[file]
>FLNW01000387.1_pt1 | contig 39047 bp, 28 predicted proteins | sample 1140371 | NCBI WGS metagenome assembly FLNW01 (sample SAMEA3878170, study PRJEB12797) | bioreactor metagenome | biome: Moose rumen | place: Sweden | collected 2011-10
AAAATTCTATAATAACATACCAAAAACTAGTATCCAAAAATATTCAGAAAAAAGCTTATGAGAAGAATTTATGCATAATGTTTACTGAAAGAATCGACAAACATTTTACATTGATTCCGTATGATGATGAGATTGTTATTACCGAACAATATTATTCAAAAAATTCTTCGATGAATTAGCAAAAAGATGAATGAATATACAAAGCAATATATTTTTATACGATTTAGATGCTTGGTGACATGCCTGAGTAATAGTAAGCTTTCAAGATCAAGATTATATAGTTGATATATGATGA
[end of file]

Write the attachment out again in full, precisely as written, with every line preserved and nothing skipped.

>FLNW01000387.1_pt1 | contig 39047 bp, 28 predicted proteins | sample 1140371 | NCBI WGS metagenome assembly FLNW01 (sample SAMEA3878170, study PRJEB12797) | bioreactor metagenome | biome: Moose rumen | place: Sweden | collected 2011-10
AAAATTCTATAATAACATACCAAAAACTAGTATCCAAAAATATTCAGAAAAAAGCTTATGAGAAGAATTTATGCATAATGTTTACTGAAAGAATCGACAAACATTTTACATTGATTCCGTATGATGATGAGATTGTTATTACCGAACAATATTATTCAAAAAATTCTTCGATGAATTAGCAAAAAGATGAATGAATATACAAAGCAATATATTTTTATACGATTTAGATGCTTGGTGACATGCCTGAGTAATAGTAAGCTTTCAAGATCAAGATTATATAGTTGATATATGATGA